Teens, Sex, and Pesky Birth Control Myths

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Roughly half of teens who became pregnant hadn’t used birth control, according to a CDC report. Why? Numerous explanations exist, but the fact that many teens believe in myths about birth control and sex is definitely one of them.

 

Teens, who experience many changes during the transition from childhood to adulthood, may be more likely to believe in myths or misinformation than adults.  Research tells us that the teen brain is not fully developed.  In fact, brain development and maturation aren’t fully realized until about age 25.  This concept helps to explain why the ability of teens to make sound decisions and exercise high degrees of reasoning in their decision-making is often compromised.

As an OB/GYN physician, I understand the challenges of educating sexually active teens about birth control while also confronting prevailing myths that can be dangerous. This article sheds light on five popular myths and offers straight facts that adults can use to educate their teens.

Myth #1:  You won’t get pregnant the first time you have sex.

Fact:  There’s no such thing as a pass for beginners. If a teen girl has unprotected sex near the time she ovulates (releases an egg from her ovary), she can easily become pregnant. It’s possible to become pregnant a few days before, during, and after ovulation. Effective birth control and condom use should always be used to protect against pregnancy and STDs (dual contraception).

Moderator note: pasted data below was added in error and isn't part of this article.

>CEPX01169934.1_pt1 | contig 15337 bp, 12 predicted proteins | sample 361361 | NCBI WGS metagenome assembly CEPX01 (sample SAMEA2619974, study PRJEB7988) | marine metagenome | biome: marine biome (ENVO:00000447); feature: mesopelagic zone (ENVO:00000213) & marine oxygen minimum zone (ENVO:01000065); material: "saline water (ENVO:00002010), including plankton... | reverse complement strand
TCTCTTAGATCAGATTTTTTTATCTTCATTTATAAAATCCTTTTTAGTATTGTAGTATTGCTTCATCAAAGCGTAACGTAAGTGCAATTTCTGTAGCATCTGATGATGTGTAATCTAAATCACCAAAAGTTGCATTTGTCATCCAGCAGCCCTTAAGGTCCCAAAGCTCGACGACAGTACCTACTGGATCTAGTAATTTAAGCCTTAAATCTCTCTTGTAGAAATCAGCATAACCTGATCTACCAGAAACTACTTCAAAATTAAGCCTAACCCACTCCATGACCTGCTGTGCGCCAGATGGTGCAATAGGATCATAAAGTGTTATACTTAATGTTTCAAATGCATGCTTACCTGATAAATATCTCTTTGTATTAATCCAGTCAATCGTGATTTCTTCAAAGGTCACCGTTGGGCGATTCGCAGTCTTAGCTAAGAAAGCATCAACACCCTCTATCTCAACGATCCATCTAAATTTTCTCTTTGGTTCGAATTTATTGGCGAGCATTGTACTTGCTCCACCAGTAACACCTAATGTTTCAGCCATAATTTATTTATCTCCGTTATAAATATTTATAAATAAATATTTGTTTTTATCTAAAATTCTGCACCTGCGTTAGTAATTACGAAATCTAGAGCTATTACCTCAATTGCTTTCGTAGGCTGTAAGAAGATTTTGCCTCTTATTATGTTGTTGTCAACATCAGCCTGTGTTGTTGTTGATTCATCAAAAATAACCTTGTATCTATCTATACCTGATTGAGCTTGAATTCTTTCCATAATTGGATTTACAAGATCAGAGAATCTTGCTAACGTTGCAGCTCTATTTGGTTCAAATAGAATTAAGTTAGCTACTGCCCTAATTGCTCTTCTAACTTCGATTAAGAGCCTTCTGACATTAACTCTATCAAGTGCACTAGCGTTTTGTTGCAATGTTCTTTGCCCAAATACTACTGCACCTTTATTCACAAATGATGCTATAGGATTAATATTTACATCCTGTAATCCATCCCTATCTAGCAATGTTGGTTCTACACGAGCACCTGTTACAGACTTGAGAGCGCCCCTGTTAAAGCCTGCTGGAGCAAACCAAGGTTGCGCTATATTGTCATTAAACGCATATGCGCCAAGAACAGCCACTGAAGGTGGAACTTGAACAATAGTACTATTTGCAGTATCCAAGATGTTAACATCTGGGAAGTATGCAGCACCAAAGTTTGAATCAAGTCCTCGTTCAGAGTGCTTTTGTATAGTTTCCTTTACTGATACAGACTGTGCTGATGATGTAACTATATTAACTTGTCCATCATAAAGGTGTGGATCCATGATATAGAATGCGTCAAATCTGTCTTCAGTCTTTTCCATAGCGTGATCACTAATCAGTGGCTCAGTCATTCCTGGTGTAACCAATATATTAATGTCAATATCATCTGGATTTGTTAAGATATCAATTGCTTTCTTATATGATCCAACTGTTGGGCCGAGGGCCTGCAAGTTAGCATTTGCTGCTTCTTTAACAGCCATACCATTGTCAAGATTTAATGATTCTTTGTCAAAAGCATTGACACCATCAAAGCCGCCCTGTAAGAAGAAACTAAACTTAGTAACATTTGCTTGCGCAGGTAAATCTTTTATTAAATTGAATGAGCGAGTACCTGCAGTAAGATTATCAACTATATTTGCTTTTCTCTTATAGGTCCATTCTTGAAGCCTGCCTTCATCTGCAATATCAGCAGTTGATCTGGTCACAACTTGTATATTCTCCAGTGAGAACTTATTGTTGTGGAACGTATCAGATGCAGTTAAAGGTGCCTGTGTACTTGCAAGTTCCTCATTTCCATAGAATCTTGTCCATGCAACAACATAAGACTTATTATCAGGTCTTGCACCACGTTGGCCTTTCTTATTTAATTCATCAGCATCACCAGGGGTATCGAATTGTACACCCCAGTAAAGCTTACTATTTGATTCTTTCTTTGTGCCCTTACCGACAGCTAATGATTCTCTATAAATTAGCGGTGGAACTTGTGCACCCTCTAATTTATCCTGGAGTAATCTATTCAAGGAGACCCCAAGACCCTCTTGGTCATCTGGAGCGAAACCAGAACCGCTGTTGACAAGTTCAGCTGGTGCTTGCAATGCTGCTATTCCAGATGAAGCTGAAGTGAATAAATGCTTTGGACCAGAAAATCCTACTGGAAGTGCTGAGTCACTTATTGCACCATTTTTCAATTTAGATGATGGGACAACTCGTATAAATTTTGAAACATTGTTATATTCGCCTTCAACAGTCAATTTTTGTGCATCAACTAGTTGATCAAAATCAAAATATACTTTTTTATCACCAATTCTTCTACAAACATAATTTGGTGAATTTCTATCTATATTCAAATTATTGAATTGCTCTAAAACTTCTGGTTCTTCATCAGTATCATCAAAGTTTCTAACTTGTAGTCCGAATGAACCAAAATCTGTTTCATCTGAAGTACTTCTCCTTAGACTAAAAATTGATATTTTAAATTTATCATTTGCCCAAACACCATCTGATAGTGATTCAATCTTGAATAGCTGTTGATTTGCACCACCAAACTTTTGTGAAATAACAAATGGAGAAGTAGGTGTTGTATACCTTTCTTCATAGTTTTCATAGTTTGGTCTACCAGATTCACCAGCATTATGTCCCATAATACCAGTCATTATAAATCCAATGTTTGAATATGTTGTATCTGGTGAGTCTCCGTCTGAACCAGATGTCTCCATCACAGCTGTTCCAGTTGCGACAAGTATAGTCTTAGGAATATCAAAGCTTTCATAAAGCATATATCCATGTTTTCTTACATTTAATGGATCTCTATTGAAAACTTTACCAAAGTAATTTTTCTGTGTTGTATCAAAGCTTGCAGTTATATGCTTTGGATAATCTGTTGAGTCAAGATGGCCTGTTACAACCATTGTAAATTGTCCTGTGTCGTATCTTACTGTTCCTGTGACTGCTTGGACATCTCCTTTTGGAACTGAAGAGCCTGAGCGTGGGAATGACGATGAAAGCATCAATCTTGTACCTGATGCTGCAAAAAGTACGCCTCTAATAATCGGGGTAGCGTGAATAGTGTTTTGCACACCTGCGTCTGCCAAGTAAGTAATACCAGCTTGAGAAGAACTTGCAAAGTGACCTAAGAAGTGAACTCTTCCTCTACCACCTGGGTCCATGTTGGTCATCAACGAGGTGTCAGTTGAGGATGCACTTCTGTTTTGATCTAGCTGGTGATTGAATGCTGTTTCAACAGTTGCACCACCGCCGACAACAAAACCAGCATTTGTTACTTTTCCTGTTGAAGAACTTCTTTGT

Myth #2:  Pregnancy won’t occur if the male partner “pulls out” or withdraws prior to ejaculation or orgasm.

Fact:  Withdrawal is a common birth control method among teens, but is not highly effective. In fact, the failure rate of withdrawal is more than 25%, according to some reports. Pre-ejaculation fluid may contain sperm. And, withdrawal requires a certain amount of self-discipline, which is likely more difficult for teen males than adults.  While withdrawal is better than nothing, its use should be discouraged in favor of dual contraception (effective hormonal or non-hormonal birth control and a condom).

Myth #3:  A girl won’t get pregnant if she has sex during her period.

Fact:  It’s easy to understand why this myth prevails, and it’s true that it’s unlikely for a girl to become pregnant when she’s on her period. Usually ovulation occurs about two weeks prior to the start of a period. However, in some cases bleeding may occur in the absence of ovulation. If a girl has sex during this bleeding and ovulates soon afterward, she could potentially get pregnant since sperm can live in her body for several days. It’s never worth taking a chance that ovulation won’t occur during a bleeding episode.

Myth #4:  The hormones in birth control make you gain weight

Fact: Teens are very image-conscious and it can be difficult to persuade them to use birth control that they think causes weight gain.  Several studies have been done on birth control pills.  While some teens may experience a small increase in weight, most studies show that birth control pills do not cause weight gain when compared to women taking placebo pills (tablets with no medication in them). Nonetheless, concerns about the pill and weight gain are common from my teen patients and adults as well.

 

The most effective methods of birth control are the IUD (intra-uterine device) and the implant (small rod placed under the skin in the arm).  They are also known as LARCs (Long-Acting Reversible Contraceptives).  Weight gain is very unlikely in IUD users and reported to occur in only 6-12% of implant users.  These points are well worth stressing to teens.

Myth #5:  Birth control causes cancer